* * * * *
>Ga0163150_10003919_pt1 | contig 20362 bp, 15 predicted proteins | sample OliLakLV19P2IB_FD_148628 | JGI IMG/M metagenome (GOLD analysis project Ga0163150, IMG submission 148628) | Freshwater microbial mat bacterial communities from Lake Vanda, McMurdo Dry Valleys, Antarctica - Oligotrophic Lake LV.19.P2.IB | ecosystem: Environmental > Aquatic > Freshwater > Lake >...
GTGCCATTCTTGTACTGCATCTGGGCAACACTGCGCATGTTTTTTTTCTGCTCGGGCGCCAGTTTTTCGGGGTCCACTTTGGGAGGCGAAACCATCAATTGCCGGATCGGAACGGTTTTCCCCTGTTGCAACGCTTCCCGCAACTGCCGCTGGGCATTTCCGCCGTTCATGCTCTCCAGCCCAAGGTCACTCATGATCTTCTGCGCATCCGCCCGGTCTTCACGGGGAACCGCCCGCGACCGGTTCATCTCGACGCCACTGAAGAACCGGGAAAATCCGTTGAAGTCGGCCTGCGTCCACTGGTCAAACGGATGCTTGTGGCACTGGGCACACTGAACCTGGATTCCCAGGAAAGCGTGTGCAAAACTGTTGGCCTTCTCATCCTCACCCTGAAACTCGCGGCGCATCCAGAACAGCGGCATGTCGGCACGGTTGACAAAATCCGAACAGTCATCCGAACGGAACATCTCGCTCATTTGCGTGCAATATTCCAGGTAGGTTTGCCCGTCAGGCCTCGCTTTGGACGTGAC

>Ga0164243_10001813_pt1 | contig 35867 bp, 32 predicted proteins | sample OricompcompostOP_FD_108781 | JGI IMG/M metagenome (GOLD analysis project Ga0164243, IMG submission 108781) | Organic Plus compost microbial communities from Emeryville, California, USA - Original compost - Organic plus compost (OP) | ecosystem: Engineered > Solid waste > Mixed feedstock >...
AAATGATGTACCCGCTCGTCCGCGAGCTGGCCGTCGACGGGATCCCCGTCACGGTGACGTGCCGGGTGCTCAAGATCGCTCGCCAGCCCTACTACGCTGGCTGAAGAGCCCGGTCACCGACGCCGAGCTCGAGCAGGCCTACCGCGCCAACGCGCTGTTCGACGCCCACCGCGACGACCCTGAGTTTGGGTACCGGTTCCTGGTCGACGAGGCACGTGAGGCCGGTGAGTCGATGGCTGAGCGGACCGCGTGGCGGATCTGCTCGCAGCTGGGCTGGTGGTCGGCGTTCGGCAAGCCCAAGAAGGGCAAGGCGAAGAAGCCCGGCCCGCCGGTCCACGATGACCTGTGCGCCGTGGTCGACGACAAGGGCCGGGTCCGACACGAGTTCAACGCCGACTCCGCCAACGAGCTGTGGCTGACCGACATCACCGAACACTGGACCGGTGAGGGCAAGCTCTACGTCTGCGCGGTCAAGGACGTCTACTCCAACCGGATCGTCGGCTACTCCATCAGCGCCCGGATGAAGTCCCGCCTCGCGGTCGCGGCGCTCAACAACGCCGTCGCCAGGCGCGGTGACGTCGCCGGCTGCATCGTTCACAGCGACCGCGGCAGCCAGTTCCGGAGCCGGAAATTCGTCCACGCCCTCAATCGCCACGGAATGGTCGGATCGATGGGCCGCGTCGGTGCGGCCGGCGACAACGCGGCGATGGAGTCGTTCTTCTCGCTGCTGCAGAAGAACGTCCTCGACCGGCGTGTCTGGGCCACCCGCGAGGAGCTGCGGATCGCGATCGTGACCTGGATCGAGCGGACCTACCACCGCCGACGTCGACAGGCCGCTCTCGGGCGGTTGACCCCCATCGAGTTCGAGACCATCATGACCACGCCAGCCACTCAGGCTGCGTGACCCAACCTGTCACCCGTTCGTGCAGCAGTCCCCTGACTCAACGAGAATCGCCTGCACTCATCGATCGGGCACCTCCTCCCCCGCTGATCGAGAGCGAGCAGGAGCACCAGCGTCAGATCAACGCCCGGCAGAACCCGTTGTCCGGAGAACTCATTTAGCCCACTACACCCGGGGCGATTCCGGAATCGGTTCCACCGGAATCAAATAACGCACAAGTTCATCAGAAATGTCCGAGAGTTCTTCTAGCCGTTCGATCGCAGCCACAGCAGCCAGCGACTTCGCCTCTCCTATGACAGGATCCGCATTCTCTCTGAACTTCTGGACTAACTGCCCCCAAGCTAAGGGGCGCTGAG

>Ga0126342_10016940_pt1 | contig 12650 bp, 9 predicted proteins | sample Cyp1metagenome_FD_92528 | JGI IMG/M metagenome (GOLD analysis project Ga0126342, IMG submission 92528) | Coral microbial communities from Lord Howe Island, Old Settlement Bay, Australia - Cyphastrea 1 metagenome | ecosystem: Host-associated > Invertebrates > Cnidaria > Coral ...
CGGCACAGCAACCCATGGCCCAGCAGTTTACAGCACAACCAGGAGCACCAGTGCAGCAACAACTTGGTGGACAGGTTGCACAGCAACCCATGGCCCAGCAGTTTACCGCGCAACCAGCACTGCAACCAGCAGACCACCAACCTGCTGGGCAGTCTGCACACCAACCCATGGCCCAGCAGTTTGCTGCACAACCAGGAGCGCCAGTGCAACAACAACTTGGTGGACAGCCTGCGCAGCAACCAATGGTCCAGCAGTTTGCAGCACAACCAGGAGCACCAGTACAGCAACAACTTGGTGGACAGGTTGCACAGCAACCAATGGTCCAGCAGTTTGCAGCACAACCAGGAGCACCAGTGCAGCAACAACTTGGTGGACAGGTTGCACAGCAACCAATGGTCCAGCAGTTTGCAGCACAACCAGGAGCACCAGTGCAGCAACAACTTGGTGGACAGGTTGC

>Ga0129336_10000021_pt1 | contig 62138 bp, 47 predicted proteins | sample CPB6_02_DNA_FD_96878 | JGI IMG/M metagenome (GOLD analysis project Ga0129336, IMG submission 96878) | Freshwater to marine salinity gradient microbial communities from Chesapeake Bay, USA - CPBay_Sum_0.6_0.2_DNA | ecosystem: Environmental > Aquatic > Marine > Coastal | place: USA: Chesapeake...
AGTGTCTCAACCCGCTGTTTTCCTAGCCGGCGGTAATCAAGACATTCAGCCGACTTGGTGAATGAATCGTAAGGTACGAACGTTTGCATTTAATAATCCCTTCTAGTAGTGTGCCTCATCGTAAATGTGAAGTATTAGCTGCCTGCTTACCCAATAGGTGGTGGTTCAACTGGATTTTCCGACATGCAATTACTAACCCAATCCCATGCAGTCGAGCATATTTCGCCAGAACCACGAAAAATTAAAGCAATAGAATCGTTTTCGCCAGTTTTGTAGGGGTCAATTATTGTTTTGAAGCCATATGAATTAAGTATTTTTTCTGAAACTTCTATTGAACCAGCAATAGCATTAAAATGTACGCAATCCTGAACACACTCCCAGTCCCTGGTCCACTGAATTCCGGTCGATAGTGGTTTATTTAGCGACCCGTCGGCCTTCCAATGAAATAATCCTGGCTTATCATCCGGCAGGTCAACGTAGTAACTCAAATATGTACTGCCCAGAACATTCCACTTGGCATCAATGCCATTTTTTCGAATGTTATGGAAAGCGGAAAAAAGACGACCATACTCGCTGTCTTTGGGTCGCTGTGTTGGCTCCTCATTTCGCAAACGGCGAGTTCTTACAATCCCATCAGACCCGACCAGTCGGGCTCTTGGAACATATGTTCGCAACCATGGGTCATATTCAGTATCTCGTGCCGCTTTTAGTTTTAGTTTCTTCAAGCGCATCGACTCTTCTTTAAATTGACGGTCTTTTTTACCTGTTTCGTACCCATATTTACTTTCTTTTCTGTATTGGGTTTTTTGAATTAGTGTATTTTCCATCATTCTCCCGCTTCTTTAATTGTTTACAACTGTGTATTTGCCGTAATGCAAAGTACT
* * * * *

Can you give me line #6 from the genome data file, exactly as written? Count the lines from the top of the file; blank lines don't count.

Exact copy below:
CGGCACAGCAACCCATGGCCCAGCAGTTTACAGCACAACCAGGAGCACCAGTGCAGCAACAACTTGGTGGACAGGTTGCACAGCAACCCATGGCCCAGCAGTTTACCGCGCAACCAGCACTGCAACCAGCAGACCACCAACCTGCTGGGCAGTCTGCACACCAACCCATGGCCCAGCAGTTTGCTGCACAACCAGGAGCGCCAGTGCAACAACAACTTGGTGGACAGCCTGCGCAGCAACCAATGGTCCAGCAGTTTGCAGCACAACCAGGAGCACCAGTACAGCAACAACTTGGTGGACAGGTTGCACAGCAACCAATGGTCCAGCAGTTTGCAGCACAACCAGGAGCACCAGTGCAGCAACAACTTGGTGGACAGGTTGCACAGCAACCAATGGTCCAGCAGTTTGCAGCACAACCAGGAGCACCAGTGCAGCAACAACTTGGTGGACAGGTTGC